Thus it emerges beyond all doubt that it was the Venetians, rather than the French or Flemings - or even the Emperor Baldwin himself, who remained little more than a figurehead - who were the real beneficiaries of the Fourth Crusade; and that their success was due, almost exclusively, to Enrico Dandolo. From that day, four years before, when the Frankish emissaries had arrived on the Rialto to ask the Republic's help in their holy enterprise, he had turned every new development to Venetian advantage. He had regained Zara; he had protected Egypt from attack and so preserved Venice's commercial interests with the Muslim world; he had subtly redirected the Frankish forces towards Constantinople, while leaving the ostensible responsibility for the decision with them. Once there, his courage had largely inspired the first attack; his capacity for intrigue had brought down the Angeli, making essential a second siege and the physical capture of the city; his diplomatic skill had shaped a treaty which gave Venice more than she had dared to hope and laid the foundations for her commercial Empire. Refusing the Byzantine crown for himself - to have accepted it would have created insuperable constitutional problems at home and might well have destroyed the Republic - and declining even to serve on the electoral commission, he nevertheless made sure that his influence over the election (which was held under his auspices, in the old imperial palace that he had temporarily appropriated for himself) would be tantamount to giving Venice a majority and would ensure the success of his own candidate. Finally, while encouraging the Franks to feudalize the Empire - a step which he knew could not fail to create fragmentation and disunity and would prevent its ever becoming strong enough to obstruct Venetian expansion - he had kept Venice outside the feudal framework, holding her new dominions not as an imperial fief but by her own right of conquest. For a blind man not far short of ninety it was a remarkable achievement.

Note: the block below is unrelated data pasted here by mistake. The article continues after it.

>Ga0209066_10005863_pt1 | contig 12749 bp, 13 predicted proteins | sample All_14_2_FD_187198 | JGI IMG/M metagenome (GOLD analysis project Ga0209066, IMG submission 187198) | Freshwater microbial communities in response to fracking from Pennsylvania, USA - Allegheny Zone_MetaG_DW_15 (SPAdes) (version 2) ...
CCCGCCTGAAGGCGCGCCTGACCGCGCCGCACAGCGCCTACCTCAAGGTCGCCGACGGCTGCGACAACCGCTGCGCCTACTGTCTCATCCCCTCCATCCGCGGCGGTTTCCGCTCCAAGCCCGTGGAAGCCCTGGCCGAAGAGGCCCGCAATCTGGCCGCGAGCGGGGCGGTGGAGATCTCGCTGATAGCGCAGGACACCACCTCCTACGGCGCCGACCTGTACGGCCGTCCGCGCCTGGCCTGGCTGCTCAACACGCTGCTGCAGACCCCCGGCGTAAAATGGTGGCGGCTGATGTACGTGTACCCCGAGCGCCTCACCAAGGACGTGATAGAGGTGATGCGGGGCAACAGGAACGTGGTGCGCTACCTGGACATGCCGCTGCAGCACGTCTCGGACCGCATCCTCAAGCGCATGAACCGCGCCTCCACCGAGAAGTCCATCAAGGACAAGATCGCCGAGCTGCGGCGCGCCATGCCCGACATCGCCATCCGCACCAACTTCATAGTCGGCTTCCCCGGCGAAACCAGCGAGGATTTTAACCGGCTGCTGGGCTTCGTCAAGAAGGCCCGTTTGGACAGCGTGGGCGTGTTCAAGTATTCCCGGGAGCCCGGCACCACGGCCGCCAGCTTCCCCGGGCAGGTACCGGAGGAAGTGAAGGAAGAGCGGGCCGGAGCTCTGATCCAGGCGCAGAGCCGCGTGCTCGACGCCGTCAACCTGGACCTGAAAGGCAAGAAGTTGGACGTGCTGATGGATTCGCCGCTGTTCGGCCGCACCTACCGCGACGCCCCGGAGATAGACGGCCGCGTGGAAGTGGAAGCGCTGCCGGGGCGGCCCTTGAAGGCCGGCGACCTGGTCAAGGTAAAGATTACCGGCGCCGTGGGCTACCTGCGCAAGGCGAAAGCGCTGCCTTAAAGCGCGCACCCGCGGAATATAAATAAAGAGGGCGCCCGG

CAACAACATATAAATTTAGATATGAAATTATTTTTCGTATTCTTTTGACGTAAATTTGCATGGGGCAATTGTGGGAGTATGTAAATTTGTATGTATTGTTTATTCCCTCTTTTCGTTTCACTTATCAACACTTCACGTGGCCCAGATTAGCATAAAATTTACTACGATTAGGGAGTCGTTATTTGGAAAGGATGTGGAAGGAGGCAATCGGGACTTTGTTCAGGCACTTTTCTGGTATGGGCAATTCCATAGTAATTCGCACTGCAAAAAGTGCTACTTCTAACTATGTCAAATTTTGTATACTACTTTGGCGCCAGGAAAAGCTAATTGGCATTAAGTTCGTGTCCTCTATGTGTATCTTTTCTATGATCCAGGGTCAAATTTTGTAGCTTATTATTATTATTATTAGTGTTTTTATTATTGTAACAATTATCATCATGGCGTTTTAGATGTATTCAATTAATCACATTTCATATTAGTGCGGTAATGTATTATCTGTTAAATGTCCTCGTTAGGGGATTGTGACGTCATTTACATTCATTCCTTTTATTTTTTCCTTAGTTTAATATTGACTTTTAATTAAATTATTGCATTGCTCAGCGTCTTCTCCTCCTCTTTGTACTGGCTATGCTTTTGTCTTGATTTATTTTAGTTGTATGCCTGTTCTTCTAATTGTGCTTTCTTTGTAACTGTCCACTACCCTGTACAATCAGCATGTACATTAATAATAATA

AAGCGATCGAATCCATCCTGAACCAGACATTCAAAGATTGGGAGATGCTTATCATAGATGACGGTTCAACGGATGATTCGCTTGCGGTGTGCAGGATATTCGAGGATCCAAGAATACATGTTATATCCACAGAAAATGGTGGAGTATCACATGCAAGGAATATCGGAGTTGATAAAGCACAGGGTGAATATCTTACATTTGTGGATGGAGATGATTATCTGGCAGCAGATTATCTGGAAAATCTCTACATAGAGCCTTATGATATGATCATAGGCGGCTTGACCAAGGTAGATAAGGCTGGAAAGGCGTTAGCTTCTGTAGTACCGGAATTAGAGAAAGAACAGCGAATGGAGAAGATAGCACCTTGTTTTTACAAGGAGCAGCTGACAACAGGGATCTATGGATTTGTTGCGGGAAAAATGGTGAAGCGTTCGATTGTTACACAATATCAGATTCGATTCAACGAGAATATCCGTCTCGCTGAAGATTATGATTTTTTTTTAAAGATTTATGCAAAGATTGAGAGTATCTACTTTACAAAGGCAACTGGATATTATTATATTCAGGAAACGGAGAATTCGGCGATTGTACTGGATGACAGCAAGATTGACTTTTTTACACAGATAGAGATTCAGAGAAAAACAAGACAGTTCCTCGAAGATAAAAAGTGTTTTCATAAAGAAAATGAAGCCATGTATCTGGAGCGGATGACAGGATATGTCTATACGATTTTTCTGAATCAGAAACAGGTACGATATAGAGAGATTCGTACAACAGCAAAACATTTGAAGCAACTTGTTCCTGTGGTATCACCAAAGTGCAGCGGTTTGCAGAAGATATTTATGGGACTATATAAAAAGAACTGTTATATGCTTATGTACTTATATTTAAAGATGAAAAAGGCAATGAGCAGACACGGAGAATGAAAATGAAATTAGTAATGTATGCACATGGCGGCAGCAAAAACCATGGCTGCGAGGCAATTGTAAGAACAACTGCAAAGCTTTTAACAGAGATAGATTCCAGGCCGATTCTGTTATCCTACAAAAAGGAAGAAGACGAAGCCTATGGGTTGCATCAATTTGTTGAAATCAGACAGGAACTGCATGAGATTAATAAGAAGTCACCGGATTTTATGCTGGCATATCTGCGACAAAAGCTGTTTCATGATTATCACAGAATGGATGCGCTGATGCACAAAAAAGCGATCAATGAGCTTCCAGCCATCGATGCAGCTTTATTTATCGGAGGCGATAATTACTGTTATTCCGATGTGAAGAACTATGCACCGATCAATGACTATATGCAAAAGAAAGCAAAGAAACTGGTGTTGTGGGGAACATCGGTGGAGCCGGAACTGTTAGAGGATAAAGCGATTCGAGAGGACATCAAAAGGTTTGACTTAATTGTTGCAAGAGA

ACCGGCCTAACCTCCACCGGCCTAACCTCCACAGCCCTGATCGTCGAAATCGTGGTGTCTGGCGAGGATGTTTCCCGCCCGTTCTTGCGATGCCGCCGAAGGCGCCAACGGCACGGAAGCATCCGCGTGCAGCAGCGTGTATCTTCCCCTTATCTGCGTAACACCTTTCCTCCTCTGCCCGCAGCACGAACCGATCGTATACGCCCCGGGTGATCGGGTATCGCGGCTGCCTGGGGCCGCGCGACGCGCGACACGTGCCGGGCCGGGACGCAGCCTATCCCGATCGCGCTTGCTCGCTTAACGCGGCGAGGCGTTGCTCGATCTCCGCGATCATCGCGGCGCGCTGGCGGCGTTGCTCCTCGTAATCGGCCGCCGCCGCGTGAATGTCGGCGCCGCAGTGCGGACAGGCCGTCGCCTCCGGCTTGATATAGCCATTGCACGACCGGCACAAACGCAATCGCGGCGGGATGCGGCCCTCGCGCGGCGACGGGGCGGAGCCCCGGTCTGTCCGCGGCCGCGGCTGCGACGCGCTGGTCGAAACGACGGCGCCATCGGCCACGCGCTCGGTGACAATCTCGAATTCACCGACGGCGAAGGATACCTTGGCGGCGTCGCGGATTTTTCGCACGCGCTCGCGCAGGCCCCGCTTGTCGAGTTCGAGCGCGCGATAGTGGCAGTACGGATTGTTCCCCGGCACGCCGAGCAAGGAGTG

Yet even now old Dandolo did not rest. Outside the capital, the Greek subjects of the Empire continued their resistance. Murzuphlus was to cause no further trouble: soon after his marriage he was blinded in his turn by his jealous father-in-law, and when in the following year he was captured by the Franks they brought him back to Constantinople and flung him to his death from the column of Theodosius in the centre of the city. But — as the next chapter will tell — another of Alexius Ill's sons-in-law set up an Empire in exile at Nicaea, two of the Comneni did the same at Trebizond and, in Epirus, a bastard Angelus proclaimed himself an autonomous Despot. On all sides the erstwhile Crusaders had to fight hard to establish themselves, nowhere more fiercely than in Venice's newly-acquired city of Adrianople where, just after Easter, 1205, the Emperor Baldwin fell into the hands of the Bulgars and the old Doge, who had fought determinedly at his side, was left to lead a shattered army back to Constantinople. He is not known to have been wounded; but six weeks later he was dead. His body, rather surprisingly, was not returned to Venice but was buried in St Sophia - where, in the gallery above the south aisle, his tombstone may still be seen.